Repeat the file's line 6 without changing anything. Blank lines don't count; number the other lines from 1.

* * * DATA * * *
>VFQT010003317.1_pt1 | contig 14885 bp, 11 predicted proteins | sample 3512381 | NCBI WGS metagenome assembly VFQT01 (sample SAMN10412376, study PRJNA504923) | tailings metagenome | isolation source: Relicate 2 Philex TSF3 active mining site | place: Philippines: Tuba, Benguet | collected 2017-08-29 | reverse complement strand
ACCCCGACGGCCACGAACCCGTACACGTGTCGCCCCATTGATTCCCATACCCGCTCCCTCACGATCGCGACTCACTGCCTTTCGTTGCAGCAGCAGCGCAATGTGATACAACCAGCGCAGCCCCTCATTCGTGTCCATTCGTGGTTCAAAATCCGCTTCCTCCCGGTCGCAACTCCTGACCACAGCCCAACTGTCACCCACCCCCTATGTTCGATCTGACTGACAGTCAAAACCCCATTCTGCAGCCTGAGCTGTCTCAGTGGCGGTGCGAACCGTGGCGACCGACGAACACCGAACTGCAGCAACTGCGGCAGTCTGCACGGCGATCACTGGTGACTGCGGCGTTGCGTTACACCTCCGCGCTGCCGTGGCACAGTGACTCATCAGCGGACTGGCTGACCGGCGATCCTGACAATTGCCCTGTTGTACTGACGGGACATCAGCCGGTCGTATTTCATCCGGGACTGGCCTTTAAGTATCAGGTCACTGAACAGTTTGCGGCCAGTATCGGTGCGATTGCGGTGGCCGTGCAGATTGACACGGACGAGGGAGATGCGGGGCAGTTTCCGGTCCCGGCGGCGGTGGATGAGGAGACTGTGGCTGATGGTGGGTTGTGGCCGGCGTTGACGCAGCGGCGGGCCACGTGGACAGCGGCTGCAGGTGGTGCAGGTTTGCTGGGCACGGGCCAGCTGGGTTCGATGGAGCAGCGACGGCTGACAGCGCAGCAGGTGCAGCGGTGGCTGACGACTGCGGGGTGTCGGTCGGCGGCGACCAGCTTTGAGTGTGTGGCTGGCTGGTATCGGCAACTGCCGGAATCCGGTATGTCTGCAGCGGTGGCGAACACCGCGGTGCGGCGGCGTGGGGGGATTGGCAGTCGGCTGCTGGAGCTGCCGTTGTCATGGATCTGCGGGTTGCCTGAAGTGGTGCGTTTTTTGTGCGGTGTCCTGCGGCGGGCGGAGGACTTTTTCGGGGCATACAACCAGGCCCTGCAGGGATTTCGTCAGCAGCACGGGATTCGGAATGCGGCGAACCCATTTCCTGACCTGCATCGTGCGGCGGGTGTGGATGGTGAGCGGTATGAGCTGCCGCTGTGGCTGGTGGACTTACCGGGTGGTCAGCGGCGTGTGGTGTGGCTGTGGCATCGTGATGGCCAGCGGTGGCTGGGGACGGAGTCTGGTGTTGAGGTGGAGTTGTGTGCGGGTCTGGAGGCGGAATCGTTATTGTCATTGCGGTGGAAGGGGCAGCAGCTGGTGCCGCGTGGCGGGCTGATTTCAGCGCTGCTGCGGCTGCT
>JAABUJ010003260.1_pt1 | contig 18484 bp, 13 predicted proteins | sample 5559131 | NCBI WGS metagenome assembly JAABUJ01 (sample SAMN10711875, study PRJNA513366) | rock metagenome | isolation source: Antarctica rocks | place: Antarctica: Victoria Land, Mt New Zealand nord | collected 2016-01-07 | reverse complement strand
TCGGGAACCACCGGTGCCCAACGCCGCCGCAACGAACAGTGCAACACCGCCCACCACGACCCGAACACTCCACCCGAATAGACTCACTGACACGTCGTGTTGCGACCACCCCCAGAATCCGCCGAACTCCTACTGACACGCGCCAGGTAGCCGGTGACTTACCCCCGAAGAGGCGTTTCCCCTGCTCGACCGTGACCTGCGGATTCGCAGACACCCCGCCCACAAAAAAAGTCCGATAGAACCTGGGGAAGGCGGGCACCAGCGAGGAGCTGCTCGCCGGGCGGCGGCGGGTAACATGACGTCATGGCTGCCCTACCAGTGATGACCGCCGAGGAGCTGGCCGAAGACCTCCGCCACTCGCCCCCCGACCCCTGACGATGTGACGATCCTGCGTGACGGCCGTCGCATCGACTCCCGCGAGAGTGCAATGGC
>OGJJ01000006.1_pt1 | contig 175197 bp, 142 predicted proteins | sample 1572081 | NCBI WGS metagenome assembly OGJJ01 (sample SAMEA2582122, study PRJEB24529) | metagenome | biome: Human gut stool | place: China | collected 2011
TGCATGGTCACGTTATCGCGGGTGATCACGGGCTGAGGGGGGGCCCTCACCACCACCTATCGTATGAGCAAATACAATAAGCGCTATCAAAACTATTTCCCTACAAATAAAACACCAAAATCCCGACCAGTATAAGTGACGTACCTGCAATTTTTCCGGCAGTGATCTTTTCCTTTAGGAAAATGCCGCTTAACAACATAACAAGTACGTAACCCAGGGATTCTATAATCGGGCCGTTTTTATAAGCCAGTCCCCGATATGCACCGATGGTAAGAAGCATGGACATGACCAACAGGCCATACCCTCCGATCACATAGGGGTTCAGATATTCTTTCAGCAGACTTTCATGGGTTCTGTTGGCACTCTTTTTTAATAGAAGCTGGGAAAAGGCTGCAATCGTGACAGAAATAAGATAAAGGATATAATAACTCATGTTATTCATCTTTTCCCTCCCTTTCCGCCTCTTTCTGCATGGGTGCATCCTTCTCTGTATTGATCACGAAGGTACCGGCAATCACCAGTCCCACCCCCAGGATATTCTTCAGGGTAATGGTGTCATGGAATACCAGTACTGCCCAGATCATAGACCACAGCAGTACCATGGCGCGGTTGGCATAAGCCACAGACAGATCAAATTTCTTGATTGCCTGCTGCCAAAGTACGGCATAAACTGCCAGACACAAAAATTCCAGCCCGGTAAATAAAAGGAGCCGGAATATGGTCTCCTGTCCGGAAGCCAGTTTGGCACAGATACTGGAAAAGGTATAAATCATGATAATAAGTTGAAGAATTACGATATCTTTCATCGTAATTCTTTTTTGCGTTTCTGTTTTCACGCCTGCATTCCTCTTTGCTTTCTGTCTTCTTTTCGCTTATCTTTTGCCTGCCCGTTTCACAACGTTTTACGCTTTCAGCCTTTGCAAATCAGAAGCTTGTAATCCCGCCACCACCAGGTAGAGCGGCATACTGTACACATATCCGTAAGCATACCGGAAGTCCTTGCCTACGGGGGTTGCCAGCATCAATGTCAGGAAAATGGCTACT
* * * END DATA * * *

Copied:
TGCATGGTCACGTTATCGCGGGTGATCACGGGCTGAGGGGGGGCCCTCACCACCACCTATCGTATGAGCAAATACAATAAGCGCTATCAAAACTATTTCCCTACAAATAAAACACCAAAATCCCGACCAGTATAAGTGACGTACCTGCAATTTTTCCGGCAGTGATCTTTTCCTTTAGGAAAATGCCGCTTAACAACATAACAAGTACGTAACCCAGGGATTCTATAATCGGGCCGTTTTTATAAGCCAGTCCCCGATATGCACCGATGGTAAGAAGCATGGACATGACCAACAGGCCATACCCTCCGATCACATAGGGGTTCAGATATTCTTTCAGCAGACTTTCATGGGTTCTGTTGGCACTCTTTTTTAATAGAAGCTGGGAAAAGGCTGCAATCGTGACAGAAATAAGATAAAGGATATAATAACTCATGTTATTCATCTTTTCCCTCCCTTTCCGCCTCTTTCTGCATGGGTGCATCCTTCTCTGTATTGATCACGAAGGTACCGGCAATCACCAGTCCCACCCCCAGGATATTCTTCAGGGTAATGGTGTCATGGAATACCAGTACTGCCCAGATCATAGACCACAGCAGTACCATGGCGCGGTTGGCATAAGCCACAGACAGATCAAATTTCTTGATTGCCTGCTGCCAAAGTACGGCATAAACTGCCAGACACAAAAATTCCAGCCCGGTAAATAAAAGGAGCCGGAATATGGTCTCCTGTCCGGAAGCCAGTTTGGCACAGATACTGGAAAAGGTATAAATCATGATAATAAGTTGAAGAATTACGATATCTTTCATCGTAATTCTTTTTTGCGTTTCTGTTTTCACGCCTGCATTCCTCTTTGCTTTCTGTCTTCTTTTCGCTTATCTTTTGCCTGCCCGTTTCACAACGTTTTACGCTTTCAGCCTTTGCAAATCAGAAGCTTGTAATCCCGCCACCACCAGGTAGAGCGGCATACTGTACACATATCCGTAAGCATACCGGAAGTCCTTGCCTACGGGGGTTGCCAGCATCAATGTCAGGAAAATGGCTACT